Community Research and Development Information Service - CORDIS

FP7

PISA — Result In Brief

Project ID: 333602
Funded under: FP7-PEOPLE
Country: France
Domain: Society, Fundamental Research

How neural mechanisms impact arithmetic processing

By using functional magnetic resonance imaging (fMRI), researchers with the EU-funded PISA project are shedding light on how we learn to add, subtract, multiply and divide.
How neural mechanisms impact arithmetic processing
Although many animal species can identify and compare numerical quantities, only humans can represent these quantities as abstract symbols. In other words, only humans can add, subtract, multiply and divide. Yet just because we can do something doesn’t necessarily mean we are any good at it – a fact made abundantly clear by the more than 20 % of 15-year-old European students who rank as low achievers in mathematics.

‘Because low maths competence can have dire economic and social effects, improving our knowledge of the neural mechanisms involved in arithmetic processing is critical to teaching and reducing low achievement,’ says PISA project coordinator Jerome Prado.

There is currently a debate in maths education on the benefits of using calculation procedures versus retrieval-based strategies. To help provide an answer, the EU-funded PISA project used functional magnetic resonance imaging (fMRI) to test the hypothesis that fronto-parietal brain regions support automatised calculation procedures that can be as efficient as retrieval during arithmetic calculation. ‘We aimed to capitalise on the idea that, if problems are solved with procedural strategies, abstract automatic procedures should be activated by the simple presentation of an arithmetic sign and independently of the operands,’ says Prado.

Calculation versus retrieval

The central question posed by PISA researchers was whether calculation procedures could be elicited automatically and effortlessly in the brain. Although most studies suggested that calculation is less efficient than retrieval, at least for simple, single-digit arithmetic problems, PISA researchers suspected that this understanding was misleading.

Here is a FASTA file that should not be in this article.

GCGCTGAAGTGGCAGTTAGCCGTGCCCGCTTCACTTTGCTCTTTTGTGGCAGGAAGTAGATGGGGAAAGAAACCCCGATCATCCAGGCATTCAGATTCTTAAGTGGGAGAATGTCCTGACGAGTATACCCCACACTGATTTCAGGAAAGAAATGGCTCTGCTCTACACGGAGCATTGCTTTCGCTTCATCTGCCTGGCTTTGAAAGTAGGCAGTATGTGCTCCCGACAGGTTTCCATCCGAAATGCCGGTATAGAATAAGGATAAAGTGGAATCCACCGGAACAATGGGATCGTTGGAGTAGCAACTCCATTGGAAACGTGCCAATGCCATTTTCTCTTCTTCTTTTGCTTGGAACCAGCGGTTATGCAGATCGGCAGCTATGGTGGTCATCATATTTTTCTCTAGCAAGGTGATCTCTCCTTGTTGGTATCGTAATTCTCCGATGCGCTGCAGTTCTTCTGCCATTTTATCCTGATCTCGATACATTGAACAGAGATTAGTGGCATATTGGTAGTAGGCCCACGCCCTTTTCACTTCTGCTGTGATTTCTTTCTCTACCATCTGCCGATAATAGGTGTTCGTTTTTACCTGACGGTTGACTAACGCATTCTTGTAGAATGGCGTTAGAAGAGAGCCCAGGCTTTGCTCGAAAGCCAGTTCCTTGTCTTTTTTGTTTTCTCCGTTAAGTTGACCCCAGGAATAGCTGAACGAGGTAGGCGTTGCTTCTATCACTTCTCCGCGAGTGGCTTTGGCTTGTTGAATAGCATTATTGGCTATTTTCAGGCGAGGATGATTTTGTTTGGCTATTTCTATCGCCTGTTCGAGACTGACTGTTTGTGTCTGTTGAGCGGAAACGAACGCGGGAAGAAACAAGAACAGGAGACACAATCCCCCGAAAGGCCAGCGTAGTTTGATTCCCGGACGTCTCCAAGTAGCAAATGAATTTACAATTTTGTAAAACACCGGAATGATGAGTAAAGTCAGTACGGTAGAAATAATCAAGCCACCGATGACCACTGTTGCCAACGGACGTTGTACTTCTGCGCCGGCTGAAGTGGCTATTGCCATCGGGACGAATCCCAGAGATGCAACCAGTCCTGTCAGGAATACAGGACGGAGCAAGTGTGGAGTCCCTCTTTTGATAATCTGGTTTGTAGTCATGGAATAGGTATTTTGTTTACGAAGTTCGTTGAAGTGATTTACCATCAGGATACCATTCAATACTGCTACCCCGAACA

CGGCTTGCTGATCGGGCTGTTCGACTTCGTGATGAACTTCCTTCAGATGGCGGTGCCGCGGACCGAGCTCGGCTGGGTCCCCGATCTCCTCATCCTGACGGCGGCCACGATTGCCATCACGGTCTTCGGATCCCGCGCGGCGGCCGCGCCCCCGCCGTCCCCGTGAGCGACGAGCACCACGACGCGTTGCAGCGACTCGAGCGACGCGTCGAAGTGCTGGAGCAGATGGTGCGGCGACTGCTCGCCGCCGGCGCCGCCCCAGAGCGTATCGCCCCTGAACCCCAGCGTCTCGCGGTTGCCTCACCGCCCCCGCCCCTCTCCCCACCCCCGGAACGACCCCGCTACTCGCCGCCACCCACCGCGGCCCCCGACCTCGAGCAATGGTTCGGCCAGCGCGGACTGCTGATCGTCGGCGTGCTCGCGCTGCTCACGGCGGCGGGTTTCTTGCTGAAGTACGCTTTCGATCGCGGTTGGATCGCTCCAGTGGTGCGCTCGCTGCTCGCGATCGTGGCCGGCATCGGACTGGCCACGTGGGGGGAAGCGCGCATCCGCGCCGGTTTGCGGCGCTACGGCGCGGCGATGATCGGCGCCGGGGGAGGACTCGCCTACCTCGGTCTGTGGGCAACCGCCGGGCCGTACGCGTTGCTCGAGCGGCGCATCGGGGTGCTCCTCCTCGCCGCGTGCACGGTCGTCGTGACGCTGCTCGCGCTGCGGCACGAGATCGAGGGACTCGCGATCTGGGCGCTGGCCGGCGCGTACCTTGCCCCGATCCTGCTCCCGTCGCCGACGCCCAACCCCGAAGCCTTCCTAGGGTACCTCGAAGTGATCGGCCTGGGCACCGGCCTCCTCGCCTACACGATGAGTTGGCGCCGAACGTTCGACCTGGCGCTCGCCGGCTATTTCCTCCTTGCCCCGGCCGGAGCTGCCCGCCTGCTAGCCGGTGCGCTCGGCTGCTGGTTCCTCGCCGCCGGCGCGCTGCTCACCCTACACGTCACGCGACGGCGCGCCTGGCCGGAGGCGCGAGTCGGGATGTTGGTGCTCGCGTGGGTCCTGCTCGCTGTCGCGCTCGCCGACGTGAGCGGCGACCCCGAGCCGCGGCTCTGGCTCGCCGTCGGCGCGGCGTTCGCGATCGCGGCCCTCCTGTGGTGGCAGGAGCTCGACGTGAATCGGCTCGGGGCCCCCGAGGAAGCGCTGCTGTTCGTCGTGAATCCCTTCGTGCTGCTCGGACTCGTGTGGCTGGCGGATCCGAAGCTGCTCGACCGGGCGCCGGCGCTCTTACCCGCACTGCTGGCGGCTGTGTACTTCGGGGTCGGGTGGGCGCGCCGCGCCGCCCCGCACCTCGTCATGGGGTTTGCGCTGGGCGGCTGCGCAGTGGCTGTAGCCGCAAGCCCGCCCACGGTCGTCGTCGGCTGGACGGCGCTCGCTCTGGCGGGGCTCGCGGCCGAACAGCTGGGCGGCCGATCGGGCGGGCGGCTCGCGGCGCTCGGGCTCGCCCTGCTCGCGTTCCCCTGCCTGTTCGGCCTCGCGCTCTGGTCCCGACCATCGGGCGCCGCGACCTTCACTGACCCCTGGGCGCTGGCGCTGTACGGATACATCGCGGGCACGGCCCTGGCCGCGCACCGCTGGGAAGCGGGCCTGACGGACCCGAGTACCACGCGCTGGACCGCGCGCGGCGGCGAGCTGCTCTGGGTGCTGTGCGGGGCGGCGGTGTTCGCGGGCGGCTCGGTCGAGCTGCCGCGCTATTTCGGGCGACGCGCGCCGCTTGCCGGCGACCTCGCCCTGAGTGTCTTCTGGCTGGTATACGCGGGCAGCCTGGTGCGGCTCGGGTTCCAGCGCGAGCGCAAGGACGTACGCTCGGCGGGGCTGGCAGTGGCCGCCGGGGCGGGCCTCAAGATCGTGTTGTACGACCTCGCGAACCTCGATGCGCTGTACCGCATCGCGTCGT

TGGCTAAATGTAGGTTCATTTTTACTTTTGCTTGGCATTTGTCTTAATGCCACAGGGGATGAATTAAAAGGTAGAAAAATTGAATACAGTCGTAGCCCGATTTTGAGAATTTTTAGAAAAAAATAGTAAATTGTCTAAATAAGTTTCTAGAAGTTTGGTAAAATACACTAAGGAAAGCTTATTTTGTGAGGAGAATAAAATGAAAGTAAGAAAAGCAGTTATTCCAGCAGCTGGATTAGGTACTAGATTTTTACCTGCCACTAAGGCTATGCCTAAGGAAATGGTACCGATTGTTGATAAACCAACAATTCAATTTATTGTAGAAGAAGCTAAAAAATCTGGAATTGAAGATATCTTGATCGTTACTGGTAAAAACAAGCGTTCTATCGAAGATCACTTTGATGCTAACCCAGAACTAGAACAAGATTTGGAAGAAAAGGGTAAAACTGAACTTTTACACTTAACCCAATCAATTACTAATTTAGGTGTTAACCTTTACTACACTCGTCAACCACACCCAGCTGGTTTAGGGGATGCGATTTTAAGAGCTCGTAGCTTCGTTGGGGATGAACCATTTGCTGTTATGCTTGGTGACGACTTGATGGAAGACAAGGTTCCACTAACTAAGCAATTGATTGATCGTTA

To find out, they measured the brain activity of adults and children being presented single-digit addition and multiplication problems. To isolate activity associated with the arithmetic sign, trials presenting only the arithmetic sign were also included. In these cases, participants were simply instructed to look at the signs.

‘We found that the simple presentation of the addition sign – compared to the multiplication sign – was associated with enhanced activity and communication within a fronto-parietal network,’ explains Prado. ‘Furthermore, the neural activity associated with the addition sign in a brain region predicted the size of an arithmetic priming effect measured in a behavioural task outside the scanner.’

Automatic addition

In line with recent behavioural studies, PISA demonstrated that addition signs are associated with the automatic activation of procedures that may be spatial in nature and used by adults to solve simple addition problems. ‘What this indicates is that arithmetic procedures can be automatised and that single-digit arithmetic learning does not necessarily involve a shift from procedural to retrieval strategies, but rather a shift from effortful to automatised procedures,’ says Prado.

Easy as 1, 2, 3

According to Prado, this research is of great interest because of the fundamental role that procedural knowledge plays in maths education. Although a wide range of teaching methods are used across the EU, there is general agreement that both fluency in recalling maths facts and procedural skills are important. Yet, most cognitive studies point to the superiority of fact retrieval over procedural strategies in simple arithmetic.

‘Our results challenge this claim and provide the necessary groundwork for future studies to investigate the extent to which automatisation of procedures can be affected by teaching methods,’ says Prado. ‘This will have the potential of increasing achievement among students – a key goal of many EU countries.’

Subjects

Life Sciences

Keywords

PISA, maths, education, arithmetic, mathematics
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